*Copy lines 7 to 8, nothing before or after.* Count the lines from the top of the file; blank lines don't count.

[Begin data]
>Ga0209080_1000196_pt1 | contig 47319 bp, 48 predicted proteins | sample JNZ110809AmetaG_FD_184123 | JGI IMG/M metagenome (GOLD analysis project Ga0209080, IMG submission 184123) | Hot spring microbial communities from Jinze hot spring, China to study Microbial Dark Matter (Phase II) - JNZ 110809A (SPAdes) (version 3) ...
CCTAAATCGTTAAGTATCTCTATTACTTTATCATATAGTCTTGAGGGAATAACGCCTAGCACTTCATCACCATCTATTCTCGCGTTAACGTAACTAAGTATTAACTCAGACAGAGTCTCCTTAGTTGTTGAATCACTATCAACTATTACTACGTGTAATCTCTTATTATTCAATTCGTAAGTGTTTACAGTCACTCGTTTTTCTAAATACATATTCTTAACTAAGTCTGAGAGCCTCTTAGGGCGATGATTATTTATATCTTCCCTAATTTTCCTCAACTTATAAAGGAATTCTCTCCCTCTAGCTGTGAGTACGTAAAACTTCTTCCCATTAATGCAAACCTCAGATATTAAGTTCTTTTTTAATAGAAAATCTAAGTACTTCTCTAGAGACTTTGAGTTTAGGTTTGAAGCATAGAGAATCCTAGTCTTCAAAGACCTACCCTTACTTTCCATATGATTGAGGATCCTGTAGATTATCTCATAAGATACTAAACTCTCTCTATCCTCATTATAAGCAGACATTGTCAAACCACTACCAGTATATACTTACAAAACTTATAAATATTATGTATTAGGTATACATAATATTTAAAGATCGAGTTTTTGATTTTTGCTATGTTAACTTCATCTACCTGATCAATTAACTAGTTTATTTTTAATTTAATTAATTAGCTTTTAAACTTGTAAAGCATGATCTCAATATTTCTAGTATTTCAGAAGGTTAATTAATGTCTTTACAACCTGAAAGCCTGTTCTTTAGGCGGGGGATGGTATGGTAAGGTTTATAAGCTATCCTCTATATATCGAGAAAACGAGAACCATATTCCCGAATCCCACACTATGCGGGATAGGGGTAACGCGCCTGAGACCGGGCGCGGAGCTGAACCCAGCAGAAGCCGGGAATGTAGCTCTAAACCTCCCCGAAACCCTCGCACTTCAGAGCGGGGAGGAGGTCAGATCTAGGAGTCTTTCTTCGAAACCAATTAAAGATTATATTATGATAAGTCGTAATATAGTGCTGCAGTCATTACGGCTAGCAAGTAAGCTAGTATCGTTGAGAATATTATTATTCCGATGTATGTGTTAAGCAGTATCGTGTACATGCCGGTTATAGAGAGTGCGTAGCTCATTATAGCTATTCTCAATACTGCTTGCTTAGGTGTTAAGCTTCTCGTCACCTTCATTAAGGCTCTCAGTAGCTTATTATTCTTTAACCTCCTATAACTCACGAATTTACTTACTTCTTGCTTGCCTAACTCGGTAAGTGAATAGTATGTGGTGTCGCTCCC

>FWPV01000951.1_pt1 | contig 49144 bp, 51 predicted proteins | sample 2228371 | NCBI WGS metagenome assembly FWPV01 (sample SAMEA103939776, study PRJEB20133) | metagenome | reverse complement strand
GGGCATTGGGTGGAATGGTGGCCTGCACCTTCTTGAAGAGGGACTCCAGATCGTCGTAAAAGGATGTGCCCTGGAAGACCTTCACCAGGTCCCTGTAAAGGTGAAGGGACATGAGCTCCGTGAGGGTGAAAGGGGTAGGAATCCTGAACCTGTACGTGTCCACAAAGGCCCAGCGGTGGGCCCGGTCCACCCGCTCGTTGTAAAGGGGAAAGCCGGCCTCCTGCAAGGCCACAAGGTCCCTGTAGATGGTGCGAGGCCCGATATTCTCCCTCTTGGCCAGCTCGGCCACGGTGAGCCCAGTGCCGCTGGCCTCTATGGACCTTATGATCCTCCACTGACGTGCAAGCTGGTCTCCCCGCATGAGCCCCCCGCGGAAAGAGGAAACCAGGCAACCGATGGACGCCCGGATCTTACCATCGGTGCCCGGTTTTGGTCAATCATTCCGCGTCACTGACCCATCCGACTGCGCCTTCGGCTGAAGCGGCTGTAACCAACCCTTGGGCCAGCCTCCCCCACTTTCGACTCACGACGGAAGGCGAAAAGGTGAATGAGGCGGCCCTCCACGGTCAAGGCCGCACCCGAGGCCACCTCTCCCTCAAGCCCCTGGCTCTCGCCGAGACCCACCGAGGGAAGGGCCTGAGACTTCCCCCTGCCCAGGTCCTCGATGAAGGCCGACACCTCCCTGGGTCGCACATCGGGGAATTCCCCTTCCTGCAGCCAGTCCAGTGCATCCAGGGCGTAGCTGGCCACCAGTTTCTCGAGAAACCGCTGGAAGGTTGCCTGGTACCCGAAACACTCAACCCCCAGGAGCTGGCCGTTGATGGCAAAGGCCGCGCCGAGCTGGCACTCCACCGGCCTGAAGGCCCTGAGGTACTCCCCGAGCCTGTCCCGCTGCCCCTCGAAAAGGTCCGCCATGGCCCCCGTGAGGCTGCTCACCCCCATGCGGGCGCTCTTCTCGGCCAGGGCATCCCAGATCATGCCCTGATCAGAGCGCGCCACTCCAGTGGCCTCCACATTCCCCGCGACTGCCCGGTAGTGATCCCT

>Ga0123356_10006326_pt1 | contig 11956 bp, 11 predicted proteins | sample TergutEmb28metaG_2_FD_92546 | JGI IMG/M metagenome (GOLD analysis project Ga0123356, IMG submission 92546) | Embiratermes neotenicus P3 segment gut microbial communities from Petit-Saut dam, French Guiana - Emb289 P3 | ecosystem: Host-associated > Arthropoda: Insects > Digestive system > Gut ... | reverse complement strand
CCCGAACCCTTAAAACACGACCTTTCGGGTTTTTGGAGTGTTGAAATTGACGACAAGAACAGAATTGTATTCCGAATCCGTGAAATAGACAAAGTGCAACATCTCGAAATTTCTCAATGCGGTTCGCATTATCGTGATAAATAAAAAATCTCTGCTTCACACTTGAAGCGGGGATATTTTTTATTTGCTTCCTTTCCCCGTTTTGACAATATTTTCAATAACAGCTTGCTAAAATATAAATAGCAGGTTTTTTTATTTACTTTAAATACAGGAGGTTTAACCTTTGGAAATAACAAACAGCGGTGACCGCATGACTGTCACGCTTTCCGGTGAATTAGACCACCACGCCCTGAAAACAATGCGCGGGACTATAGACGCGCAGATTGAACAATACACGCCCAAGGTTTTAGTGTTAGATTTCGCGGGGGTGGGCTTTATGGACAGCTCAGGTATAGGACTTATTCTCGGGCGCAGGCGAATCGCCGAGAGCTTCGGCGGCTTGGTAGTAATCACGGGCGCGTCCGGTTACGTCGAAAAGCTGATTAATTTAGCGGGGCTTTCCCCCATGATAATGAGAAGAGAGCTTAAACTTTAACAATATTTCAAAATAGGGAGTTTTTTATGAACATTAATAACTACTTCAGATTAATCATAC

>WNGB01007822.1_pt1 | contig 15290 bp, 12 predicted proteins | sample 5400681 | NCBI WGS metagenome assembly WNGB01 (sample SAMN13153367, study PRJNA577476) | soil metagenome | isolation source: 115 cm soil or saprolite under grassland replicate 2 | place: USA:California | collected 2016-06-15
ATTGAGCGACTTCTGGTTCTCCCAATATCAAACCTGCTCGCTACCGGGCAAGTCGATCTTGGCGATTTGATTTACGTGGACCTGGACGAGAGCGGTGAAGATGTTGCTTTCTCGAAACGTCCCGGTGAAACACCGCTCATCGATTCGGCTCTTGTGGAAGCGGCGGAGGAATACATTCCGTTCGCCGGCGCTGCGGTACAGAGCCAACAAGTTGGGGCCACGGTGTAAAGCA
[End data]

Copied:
>WNGB01007822.1_pt1 | contig 15290 bp, 12 predicted proteins | sample 5400681 | NCBI WGS metagenome assembly WNGB01 (sample SAMN13153367, study PRJNA577476) | soil metagenome | isolation source: 115 cm soil or saprolite under grassland replicate 2 | place: USA:California | collected 2016-06-15
ATTGAGCGACTTCTGGTTCTCCCAATATCAAACCTGCTCGCTACCGGGCAAGTCGATCTTGGCGATTTGATTTACGTGGACCTGGACGAGAGCGGTGAAGATGTTGCTTTCTCGAAACGTCCCGGTGAAACACCGCTCATCGATTCGGCTCTTGTGGAAGCGGCGGAGGAATACATTCCGTTCGCCGGCGCTGCGGTACAGAGCCAACAAGTTGGGGCCACGGTGTAAAGCA